Carbon monoxide poisoning at Vancouver office sends 13 to hospital
'Had they stayed there, it would have been a disaster,' says Vancouver doctor who helped treat patients
UPDATE — Dec. 6, 2018: Vancouver Coastal Health says 12 of the 13 people poisoned were released from hospital by Wednesday evening. As of 5 p.m. PT that day, the condition of the final person in hospital is listed as stable.
Thirteen people at a Vancouver office were taken to hospital Wednesday morning due to a poisoning incident involving carbon monoxide, according to B.C. Emergency Health Services.
B.C. EHS, which administers the province's ambulance service, said in a tweet two people were critical when taken to hospital.
A spokesperson for the health service said a 911 call came in just before 10 a.m. PT reporting a collapsed person at an office on West Fifth Avenue, between Fir and Pine streets.
In the 1600 block of west 5th Avenue in Vancouver following reports that 13 people were sent to hospital due to a carbon monoxide exposure <a href="https://twitter.com/cbcnewsbc?ref_src=twsrc%5Etfw">@cbcnewsbc</a> <a href="https://t.co/UwpqKSobcw">pic.twitter.com/UwpqKSobcw</a>—@CoryCorreia
EHS says ambulances responded two minutes later and carbon monoxide detectors worn by the paramedics detected the gas. In all, EHS says, five ambulances and two paramedic supervisor vehicles attended the scene.
An employee at the office said three units were evacuated due to the incident.
Fans were put in place to clear the air and, with the doors left open, employees were allowed back in around noon, he said.
BCEHS Paramedic Specialist Jodi Butterman on today’s response to a medical emergency at a building in Vancouver, and the importance of carbon monoxide monitors worn by paramedics. <a href="https://t.co/RYYAdAu0xf">pic.twitter.com/RYYAdAu0xf</a>—@BC_EHS
'It would have been a disaster'
Dr. Bruce Campana is one of the physicians who treated the 13 people poisoned Wednesday.
Campana works with the hyperbaric chamber unit at Vancouver General Hospital where patients suffering severe carbon monoxide poisoning are cared for.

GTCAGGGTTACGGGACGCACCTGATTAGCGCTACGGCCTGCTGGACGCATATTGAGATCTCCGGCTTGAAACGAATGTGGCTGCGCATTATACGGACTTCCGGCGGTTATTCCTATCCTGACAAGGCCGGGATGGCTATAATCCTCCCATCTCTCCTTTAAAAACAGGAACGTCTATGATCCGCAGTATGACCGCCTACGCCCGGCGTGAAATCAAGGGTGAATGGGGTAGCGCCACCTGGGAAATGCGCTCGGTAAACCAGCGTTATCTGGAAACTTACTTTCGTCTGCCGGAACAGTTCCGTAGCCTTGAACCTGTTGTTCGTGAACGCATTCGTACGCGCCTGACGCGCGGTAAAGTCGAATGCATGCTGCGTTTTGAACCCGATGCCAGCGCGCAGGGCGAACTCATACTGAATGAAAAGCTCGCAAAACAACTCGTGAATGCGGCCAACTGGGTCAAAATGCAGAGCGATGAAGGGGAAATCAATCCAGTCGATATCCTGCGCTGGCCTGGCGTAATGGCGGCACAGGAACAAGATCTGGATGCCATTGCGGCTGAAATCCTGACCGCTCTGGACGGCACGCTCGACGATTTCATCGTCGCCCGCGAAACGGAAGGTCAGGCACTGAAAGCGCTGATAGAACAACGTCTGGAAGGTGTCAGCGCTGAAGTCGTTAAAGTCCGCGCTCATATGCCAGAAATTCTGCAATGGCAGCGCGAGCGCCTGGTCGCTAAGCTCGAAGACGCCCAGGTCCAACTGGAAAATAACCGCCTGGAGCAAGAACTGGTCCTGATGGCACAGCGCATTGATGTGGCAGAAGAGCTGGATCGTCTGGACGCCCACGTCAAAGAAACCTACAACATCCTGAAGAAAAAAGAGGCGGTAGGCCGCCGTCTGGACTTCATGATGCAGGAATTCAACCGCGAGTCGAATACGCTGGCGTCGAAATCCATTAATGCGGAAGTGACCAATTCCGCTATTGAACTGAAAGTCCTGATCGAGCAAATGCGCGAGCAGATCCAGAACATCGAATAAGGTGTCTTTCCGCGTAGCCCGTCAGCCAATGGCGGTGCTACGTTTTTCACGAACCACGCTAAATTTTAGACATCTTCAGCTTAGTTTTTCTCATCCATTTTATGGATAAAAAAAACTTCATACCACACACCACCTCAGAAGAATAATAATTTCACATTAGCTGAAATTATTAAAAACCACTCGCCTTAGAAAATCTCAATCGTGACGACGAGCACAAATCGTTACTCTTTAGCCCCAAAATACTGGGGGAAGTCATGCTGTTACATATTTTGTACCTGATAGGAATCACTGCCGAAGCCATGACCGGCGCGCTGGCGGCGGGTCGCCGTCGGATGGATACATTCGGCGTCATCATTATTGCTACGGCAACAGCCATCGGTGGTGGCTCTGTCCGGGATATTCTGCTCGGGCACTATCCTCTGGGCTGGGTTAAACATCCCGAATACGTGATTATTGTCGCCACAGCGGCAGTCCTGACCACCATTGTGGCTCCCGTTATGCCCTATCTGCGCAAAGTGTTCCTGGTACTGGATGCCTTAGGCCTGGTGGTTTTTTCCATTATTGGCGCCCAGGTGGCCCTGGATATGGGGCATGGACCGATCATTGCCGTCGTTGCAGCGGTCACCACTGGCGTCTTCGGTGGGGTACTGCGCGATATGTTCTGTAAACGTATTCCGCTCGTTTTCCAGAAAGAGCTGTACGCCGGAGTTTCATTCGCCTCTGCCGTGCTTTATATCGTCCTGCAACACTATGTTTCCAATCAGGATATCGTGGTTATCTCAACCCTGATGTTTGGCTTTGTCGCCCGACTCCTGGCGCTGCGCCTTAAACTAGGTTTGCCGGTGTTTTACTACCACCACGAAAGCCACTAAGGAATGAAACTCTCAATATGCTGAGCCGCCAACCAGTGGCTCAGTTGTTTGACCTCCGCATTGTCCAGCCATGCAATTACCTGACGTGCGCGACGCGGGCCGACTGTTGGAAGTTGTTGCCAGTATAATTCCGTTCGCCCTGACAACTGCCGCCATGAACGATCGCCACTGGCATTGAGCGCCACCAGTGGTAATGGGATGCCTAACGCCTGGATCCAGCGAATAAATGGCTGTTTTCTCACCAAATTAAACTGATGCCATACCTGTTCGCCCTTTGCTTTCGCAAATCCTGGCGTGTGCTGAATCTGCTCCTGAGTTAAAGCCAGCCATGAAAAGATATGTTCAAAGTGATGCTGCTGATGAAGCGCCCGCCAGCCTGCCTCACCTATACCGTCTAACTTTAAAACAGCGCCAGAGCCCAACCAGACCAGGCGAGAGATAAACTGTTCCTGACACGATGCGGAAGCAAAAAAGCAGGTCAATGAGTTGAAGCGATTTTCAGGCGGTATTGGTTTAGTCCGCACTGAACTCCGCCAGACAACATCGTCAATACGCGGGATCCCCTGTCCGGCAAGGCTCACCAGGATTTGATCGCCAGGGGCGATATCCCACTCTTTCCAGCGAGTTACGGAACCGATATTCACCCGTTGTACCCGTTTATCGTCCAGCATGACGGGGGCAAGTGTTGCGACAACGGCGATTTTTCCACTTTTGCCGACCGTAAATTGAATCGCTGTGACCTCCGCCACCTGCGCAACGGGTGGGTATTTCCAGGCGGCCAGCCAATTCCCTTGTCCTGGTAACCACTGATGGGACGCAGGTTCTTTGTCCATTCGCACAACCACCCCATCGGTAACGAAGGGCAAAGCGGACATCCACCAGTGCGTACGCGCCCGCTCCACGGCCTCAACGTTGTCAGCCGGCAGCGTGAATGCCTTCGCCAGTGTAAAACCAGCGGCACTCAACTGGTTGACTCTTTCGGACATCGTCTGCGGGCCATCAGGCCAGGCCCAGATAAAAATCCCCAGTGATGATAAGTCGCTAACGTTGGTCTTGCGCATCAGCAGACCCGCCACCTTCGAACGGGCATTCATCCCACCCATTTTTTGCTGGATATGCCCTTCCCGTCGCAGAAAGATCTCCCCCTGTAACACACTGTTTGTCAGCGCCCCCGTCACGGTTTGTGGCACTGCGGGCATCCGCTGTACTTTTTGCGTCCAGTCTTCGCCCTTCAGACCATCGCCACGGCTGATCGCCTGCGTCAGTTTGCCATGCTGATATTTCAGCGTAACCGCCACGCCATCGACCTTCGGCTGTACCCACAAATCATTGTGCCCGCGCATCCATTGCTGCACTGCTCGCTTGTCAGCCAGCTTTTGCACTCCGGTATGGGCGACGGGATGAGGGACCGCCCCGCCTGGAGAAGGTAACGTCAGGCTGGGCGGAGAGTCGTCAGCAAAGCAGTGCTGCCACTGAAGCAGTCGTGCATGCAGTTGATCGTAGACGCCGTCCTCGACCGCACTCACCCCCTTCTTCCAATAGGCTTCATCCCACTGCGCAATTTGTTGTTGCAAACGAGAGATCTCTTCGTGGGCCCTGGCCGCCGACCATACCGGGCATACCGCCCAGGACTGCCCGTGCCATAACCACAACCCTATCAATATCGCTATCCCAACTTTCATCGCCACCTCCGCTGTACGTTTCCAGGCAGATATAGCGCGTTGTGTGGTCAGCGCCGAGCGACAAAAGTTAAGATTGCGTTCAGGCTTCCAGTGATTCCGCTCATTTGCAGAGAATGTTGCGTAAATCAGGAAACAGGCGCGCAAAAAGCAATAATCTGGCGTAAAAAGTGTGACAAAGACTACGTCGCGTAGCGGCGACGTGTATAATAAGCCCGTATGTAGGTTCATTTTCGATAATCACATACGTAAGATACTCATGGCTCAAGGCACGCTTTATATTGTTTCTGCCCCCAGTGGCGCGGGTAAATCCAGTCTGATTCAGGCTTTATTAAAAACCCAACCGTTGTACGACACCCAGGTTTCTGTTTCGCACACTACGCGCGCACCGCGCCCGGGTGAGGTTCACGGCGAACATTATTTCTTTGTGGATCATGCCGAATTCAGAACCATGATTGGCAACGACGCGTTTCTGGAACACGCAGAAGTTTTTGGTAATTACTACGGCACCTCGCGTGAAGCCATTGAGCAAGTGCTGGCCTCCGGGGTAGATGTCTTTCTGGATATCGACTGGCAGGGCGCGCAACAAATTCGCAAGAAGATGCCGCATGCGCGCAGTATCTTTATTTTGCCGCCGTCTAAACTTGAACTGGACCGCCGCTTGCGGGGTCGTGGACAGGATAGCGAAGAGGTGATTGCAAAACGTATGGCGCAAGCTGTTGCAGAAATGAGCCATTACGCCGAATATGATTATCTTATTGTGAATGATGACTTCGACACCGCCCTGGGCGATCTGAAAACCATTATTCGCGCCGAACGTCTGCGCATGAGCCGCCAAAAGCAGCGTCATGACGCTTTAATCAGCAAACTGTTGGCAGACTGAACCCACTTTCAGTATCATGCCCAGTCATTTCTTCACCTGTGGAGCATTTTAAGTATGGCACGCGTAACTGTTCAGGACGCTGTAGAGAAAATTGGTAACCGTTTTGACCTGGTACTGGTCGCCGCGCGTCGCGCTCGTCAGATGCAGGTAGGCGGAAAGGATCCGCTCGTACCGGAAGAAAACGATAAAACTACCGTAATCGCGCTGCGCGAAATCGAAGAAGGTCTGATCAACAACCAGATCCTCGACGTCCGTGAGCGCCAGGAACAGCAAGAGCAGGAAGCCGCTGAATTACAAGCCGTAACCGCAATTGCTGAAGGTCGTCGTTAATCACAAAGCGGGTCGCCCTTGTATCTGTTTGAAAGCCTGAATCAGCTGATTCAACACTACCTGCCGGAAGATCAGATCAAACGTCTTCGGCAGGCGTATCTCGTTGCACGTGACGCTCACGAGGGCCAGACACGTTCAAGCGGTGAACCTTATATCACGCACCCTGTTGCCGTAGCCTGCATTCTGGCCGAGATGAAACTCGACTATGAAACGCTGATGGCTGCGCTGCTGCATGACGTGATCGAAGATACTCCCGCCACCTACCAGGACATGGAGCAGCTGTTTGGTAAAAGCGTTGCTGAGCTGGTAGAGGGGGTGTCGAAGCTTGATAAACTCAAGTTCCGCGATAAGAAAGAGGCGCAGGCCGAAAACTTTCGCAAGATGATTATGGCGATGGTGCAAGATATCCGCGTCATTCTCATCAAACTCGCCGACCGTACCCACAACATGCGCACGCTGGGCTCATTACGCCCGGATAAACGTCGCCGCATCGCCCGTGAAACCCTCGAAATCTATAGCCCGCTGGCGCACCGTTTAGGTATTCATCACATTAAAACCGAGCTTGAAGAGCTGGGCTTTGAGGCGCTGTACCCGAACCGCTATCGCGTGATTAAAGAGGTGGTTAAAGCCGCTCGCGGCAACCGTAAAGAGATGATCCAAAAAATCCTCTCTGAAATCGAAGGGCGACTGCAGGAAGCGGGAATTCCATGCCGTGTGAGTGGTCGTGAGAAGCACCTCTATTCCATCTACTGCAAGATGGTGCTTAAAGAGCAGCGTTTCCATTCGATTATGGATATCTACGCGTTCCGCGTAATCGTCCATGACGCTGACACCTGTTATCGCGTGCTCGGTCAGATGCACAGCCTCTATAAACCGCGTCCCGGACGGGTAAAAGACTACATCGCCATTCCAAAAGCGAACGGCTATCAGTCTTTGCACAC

He said one patient from the incident was placed in the massive steel device while the rest were "unwell" and would likely remain in hospital.
"If they had stayed there they would have gotten very sick. They would have started having seizures and would have died," Campana said.
"Fortunately they did have detectors — which for some reason went off later than I would have thought — and they were able to remove the people before too much damage was done.
"Had they stayed there, it would have been a disaster."
Campana explained that he has not heard what the exact cause of the poisoning was but said it may have had something to do with a faulty furnace exhaust system.
Carbon monoxide is a gas that cannot be seen, smelled or tasted.
HealthLink B.C. says it is called the "silent killer" and breathing in too much of it can cause poisoning death in minutes as it replaces oxygen in the blood.
Carbon monoxide can be given off by furnaces and other heating devices in the home if they are improperly installed or used or malfunction, it said.
The provincial health information website recommends getting carbon monoxide detectors for the home and provides other safety tips online.
Campana said this mass poisoning incident was not isolated during what he called an "insane" week.
He's aware of 17 cases of carbon monoxide poisoning in the last few weeks.
"There are many more that I'm not aware of," Campana said. "We've had three that we've had to treat, one of whom, unfortunately, is probably going to die."
He said as temperatures have been dropping more people are cranking up the heat. He was emphatic on the importance of carbon monoxide detectors, not having unventilated burning in the home — including gasoline, propane or anything else.
Learn more about carbon monoxide detectors
With files from Joshua McLean, Meera Bains and Cory Correia